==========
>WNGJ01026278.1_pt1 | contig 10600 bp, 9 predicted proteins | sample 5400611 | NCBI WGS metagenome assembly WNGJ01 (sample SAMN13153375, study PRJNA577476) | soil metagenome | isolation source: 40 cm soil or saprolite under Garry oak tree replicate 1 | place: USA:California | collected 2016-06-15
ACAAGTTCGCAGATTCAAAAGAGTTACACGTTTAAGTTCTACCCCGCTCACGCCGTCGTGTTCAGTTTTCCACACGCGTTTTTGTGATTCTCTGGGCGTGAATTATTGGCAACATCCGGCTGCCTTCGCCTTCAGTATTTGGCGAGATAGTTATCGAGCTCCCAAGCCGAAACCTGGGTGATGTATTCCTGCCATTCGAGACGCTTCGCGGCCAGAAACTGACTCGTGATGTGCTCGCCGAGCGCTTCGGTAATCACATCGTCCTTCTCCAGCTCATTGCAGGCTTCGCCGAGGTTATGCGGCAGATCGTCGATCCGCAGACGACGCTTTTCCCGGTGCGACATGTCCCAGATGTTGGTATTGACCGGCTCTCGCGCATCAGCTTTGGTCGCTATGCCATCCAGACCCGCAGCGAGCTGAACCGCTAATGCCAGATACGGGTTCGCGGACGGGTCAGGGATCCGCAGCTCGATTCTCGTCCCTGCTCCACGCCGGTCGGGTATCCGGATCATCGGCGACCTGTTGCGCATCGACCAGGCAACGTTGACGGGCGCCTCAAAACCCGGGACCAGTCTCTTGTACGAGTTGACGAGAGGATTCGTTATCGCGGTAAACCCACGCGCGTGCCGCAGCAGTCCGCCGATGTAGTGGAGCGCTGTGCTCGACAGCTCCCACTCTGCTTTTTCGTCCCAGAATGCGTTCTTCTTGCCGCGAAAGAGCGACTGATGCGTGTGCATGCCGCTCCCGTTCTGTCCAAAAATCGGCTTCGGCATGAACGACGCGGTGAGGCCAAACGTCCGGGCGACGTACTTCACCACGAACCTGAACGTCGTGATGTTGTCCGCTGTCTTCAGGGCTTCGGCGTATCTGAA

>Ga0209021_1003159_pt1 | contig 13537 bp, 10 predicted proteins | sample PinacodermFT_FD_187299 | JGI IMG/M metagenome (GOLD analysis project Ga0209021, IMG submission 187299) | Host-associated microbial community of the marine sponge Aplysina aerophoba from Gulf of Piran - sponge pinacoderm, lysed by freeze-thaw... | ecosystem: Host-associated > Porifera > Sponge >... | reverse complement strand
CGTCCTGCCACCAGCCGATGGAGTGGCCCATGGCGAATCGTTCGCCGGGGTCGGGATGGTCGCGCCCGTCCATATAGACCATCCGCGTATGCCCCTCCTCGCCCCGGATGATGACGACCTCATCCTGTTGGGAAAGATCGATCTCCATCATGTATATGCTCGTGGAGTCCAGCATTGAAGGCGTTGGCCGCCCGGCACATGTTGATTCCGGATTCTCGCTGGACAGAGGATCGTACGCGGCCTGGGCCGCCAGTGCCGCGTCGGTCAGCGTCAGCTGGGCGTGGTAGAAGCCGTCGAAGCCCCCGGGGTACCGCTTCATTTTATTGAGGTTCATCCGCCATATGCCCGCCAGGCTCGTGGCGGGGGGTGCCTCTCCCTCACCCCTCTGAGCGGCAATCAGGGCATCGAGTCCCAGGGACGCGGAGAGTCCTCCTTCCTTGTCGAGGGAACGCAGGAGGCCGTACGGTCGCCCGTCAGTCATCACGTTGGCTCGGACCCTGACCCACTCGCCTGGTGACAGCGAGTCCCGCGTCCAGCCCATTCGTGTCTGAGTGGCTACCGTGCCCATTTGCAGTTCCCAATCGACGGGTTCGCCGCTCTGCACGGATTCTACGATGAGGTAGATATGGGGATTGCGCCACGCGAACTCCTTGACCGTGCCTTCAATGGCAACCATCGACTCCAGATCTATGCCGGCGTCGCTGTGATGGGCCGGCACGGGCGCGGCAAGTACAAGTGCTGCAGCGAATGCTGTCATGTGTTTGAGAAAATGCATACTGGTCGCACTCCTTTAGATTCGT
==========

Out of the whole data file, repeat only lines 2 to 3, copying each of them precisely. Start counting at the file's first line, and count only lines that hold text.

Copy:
ACAAGTTCGCAGATTCAAAAGAGTTACACGTTTAAGTTCTACCCCGCTCACGCCGTCGTGTTCAGTTTTCCACACGCGTTTTTGTGATTCTCTGGGCGTGAATTATTGGCAACATCCGGCTGCCTTCGCCTTCAGTATTTGGCGAGATAGTTATCGAGCTCCCAAGCCGAAACCTGGGTGATGTATTCCTGCCATTCGAGACGCTTCGCGGCCAGAAACTGACTCGTGATGTGCTCGCCGAGCGCTTCGGTAATCACATCGTCCTTCTCCAGCTCATTGCAGGCTTCGCCGAGGTTATGCGGCAGATCGTCGATCCGCAGACGACGCTTTTCCCGGTGCGACATGTCCCAGATGTTGGTATTGACCGGCTCTCGCGCATCAGCTTTGGTCGCTATGCCATCCAGACCCGCAGCGAGCTGAACCGCTAATGCCAGATACGGGTTCGCGGACGGGTCAGGGATCCGCAGCTCGATTCTCGTCCCTGCTCCACGCCGGTCGGGTATCCGGATCATCGGCGACCTGTTGCGCATCGACCAGGCAACGTTGACGGGCGCCTCAAAACCCGGGACCAGTCTCTTGTACGAGTTGACGAGAGGATTCGTTATCGCGGTAAACCCACGCGCGTGCCGCAGCAGTCCGCCGATGTAGTGGAGCGCTGTGCTCGACAGCTCCCACTCTGCTTTTTCGTCCCAGAATGCGTTCTTCTTGCCGCGAAAGAGCGACTGATGCGTGTGCATGCCGCTCCCGTTCTGTCCAAAAATCGGCTTCGGCATGAACGACGCGGTGAGGCCAAACGTCCGGGCGACGTACTTCACCACGAACCTGAACGTCGTGATGTTGTCCGCTGTCTTCAGGGCTTCGGCGTATCTGAA

>Ga0209021_1003159_pt1 | contig 13537 bp, 10 predicted proteins | sample PinacodermFT_FD_187299 | JGI IMG/M metagenome (GOLD analysis project Ga0209021, IMG submission 187299) | Host-associated microbial community of the marine sponge Aplysina aerophoba from Gulf of Piran - sponge pinacoderm, lysed by freeze-thaw... | ecosystem: Host-associated > Porifera > Sponge >... | reverse complement strand